Jump to content


Welcome to BrainDen.com - Brain Teasers Forum

Welcome to BrainDen.com - Brain Teasers Forum. Like most online communities you must register to post in our community, but don't worry this is a simple free process. To be a part of BrainDen Forums you may create a new account or sign in if you already have an account.
As a member you could start new topics, reply to others, subscribe to topics/forums to get automatic updates, get your own profile and make new friends.

Of course, you can also enjoy our collection of amazing optical illusions and cool math games.

If you like our site, you may support us by simply clicking Google "+1" or Facebook "Like" buttons at the top.
If you have a website, we would appreciate a little link to BrainDen.

Thanks and enjoy the Den :-)
Guest Message by DevFuse
 

voider

Member Since --
Offline Last Active Jul 04 2012 06:07 AM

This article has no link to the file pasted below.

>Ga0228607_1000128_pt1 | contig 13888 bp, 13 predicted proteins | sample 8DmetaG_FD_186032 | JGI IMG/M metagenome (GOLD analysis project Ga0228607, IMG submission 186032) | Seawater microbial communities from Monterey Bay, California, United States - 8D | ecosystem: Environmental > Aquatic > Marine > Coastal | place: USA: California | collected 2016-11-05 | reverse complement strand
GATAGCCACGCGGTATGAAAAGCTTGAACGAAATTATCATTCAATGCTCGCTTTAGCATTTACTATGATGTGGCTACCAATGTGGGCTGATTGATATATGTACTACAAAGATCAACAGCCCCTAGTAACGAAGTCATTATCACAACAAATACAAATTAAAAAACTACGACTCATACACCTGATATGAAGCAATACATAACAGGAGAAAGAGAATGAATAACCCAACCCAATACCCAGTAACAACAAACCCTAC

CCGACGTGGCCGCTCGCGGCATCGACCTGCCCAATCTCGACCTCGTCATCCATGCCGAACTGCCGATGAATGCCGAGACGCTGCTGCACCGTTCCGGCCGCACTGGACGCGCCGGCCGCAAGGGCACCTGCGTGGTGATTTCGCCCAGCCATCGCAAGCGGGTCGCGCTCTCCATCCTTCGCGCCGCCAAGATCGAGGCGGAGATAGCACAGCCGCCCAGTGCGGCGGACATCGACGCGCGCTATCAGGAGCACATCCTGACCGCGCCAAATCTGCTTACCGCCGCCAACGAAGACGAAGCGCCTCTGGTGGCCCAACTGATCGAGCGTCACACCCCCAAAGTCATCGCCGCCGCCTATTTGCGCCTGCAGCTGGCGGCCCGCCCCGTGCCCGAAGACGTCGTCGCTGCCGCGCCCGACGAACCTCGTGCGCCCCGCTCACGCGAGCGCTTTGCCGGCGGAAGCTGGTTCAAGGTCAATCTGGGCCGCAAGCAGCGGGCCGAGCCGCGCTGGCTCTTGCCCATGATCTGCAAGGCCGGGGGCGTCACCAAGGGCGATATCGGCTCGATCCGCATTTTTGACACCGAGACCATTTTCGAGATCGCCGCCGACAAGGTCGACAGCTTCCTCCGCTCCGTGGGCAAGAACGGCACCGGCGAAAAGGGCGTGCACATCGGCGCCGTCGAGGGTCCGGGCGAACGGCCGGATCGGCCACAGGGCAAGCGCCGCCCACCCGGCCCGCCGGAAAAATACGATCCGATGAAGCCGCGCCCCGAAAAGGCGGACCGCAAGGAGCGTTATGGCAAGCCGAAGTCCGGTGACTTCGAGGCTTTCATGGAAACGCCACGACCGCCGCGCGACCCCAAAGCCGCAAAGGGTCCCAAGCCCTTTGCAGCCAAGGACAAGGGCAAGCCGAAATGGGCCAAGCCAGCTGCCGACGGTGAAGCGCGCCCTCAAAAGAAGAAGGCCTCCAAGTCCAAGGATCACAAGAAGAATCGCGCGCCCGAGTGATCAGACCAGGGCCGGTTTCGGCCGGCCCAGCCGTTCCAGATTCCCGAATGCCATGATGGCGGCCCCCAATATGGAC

-----

Topics I've Started

09 November 2011 - 07:09 AM

If you have 7 integer variables, e.g. a, b, c, d, e, f, g, and you can use each at most once in an expression with the operators +, -, *, / (integer division), how many unique expressions can be formed?
E.g. (a - b) * c + f is mathematically the same as:
c * (a - b) + f
f + (a - b) * c
f + c * (a - b)
so they all correspond to a single unique expression.

If there was one variable, there are 7 unique expressions.
With two variables, I think there are 133 unique expressions.

I don't know the answer (yet), and I very much doubt anyone can find a closed form formula for the general problem. About the context where this problem originated, I suspect it was intended to be virtually unsolvable... :) (and deceptively mediocre-looking)